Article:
There is a subtle difference between the returns of the fund you invest in and the returns you, as an investor, get from the fund. And no, we are not talking about taxation, but about a relevant concept for understanding investments.
All the experts and advisors will tell you that when you analyze a fund and look at historical returns as a metric, you shouldn’t rely on one-month or one-year returns for your decision. You should be looking at a performance over 10 or 15 years. The reason is that a relatively short period of time may not reveal the true and correct picture of this investment. It can be distorted by strong market fluctuations or phases of good and bad performance by the manager. In other words, a long period of time is needed to measure, minus the distortions.
Now let’s move on from the fund to you, the investor. If it takes a long time to realistically assess the performance of a fund, say 10 or 15 years, why shouldn’t it be the same for you as an investor?
You stay invested in the fund for, say, two years and exit for reasons such as personal cash flow needs, a market correction, or a perceived better investment opportunity.
Whatever your reason for leaving, your returns over a shorter investment horizon depend on how the market has developed over that time. While your returns over a longer time frame are also a function of market movements, market cycles do unfold and things balance out over a long horizon. Unless there is a significant bullish or bearish rally at the time of your exit, for a long-standing investment, the impact of current events on returns is not material. In the short term, during the period that you remain invested, your returns may be higher or lower than the long-term average for this instrument/investment vehicle.
matter of luck
While this is a factor of general market movement which is a big factor in determining returns, it is also a matter of luck, in a crude sense. In the mutual fund industry, there are funds that have completed two decades of existence, and the annualized rates of return to date are impressive.
This is due to the positive effect of capitalization over a long period and the growth of the market along with that of the economy.
To note, compound profit is a very powerful tool in investments, but for the real profit to materialize, you need to give it a substantial amount of time.
For example, if you hold an investment for, say, three years, the benefit of compounding your returns, apart from market movements, is limited. If you hold it for 15 years, the benefit is significant. In the context of the mutual fund data we mentioned, this shows that the number of investors who have stayed the course, from fund launch or shortly after launch to date, is surprisingly low. . More investors exited after, say, two or four years. The point here is that an investor who entered the fund midway through and exited after 2 to 4 years, say two or four years, is not going to get the same return that we see in the data of annualized return since inception to date.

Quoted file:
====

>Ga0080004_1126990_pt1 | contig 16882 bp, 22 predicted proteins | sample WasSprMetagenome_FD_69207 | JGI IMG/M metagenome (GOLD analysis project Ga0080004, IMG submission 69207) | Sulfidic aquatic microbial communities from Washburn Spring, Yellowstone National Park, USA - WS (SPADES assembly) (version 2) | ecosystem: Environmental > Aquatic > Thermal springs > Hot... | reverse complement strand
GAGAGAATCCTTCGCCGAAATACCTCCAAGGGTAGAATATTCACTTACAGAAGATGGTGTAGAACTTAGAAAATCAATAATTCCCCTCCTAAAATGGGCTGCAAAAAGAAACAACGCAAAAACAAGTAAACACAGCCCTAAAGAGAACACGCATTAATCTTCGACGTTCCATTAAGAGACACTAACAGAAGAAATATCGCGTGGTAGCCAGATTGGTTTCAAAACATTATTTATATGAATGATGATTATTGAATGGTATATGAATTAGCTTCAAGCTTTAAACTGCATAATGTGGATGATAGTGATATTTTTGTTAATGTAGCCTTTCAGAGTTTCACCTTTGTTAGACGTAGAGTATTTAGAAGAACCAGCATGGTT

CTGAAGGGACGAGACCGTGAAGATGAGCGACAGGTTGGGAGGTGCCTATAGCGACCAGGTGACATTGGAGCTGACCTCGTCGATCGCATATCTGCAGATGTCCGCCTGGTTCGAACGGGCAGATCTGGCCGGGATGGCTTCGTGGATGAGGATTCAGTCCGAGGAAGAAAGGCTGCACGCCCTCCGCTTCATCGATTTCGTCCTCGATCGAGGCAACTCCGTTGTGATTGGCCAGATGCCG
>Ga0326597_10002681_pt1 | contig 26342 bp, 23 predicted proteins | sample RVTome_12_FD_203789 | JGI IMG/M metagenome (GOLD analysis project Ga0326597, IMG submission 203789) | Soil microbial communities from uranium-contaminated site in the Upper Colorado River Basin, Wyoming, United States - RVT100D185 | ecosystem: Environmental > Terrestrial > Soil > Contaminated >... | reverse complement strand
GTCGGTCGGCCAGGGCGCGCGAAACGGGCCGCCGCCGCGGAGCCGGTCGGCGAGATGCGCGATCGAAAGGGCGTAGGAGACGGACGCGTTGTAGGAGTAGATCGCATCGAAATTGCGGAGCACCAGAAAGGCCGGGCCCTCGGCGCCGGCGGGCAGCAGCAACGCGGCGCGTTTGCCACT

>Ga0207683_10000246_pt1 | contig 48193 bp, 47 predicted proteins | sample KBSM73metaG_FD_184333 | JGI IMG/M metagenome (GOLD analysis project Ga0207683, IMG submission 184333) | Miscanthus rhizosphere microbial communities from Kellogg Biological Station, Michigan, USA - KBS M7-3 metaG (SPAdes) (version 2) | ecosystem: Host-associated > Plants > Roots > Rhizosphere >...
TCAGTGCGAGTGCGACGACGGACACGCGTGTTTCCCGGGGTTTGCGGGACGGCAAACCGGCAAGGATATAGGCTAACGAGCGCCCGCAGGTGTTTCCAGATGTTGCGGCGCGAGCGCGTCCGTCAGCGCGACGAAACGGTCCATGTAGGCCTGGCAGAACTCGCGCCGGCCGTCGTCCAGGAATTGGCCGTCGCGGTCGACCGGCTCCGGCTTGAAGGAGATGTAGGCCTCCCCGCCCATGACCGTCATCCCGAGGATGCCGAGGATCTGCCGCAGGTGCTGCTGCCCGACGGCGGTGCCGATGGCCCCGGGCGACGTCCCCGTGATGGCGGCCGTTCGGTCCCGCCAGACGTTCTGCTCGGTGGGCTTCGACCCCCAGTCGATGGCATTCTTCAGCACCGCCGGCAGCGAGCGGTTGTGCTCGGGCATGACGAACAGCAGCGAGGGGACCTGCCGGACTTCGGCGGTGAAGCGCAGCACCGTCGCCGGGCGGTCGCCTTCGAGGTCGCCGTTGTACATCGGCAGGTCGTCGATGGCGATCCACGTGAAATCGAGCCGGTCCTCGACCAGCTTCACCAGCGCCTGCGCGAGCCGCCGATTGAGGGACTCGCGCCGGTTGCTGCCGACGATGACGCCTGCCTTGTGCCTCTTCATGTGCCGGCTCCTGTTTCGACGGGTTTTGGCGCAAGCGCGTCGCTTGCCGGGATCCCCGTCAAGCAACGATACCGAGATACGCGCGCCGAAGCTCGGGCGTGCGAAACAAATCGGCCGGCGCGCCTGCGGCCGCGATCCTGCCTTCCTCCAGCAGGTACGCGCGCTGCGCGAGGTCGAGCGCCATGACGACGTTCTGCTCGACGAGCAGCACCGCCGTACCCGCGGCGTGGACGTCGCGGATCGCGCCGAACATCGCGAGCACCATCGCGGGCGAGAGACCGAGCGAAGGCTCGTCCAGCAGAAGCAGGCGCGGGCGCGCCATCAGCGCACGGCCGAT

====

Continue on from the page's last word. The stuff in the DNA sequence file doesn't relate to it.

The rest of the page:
So much for the assumption that you have to stay the course to get the same returns as a fund’s long-term historical performance.
Now, to understand, why does this happen? Here, we need to distinguish between a contract-return investment, such as a bank term deposit, and a market-linked investment, such as an equity-focused mutual fund. The market by nature is uncertain, experiencing cycles of ups and downs; but as long as the fundamentals are intact, it offers returns over a long period.
No one can predict market movements over a short period of time, and even here one year is a short horizon.
So why do people try to take advantage of market movement over, say, one or two years?
When prices rally, everything looks bright, and people come in with fresh money hoping to take advantage of the rally, trying what is called “catching momentum”. If you’re leaving due to cash flow needs, that’s another issue.
However, if you’re walking away from an investment that was meant to be long-term because you think it’s not yielding as much return as expected, it’s best to seek the professional advice of a financial advisor.
If you’re walking away because there’s a better investment opportunity, you need to be convinced why the new opportunity is better and that you’re not trying to grab the other’s momentum.
So what if you don’t have a 10-20 ten or twenty year horizon? There are many types of possible investments. There are defensive investments, which you can opt for, on a shorter horizon; these last from a few days to a few months or a few years.
There are mutual fund schemes, term bank deposits, corporate deposits, bonds, etc. You can choose the one that suits your investment horizon.
In behavioral finance, the difference between ROI and ROI is known as the behavioral gap, which is a perceived dynamism on the part of the investor. Equity-focused mutual funds, which have been around for a long time and show attractive returns, need to be put into perspective.
If only a smaller percentage of investors had exited, it was understandable that most people would have profited.
Since only a tiny fraction of investors have stayed the course and actually taken advantage of the returns, it has to be seen in this light. This is also a lesson for other investors; from a global point of view, a greater number of investors should benefit from the evolution of the market.
(The author is a corporate trainer and author)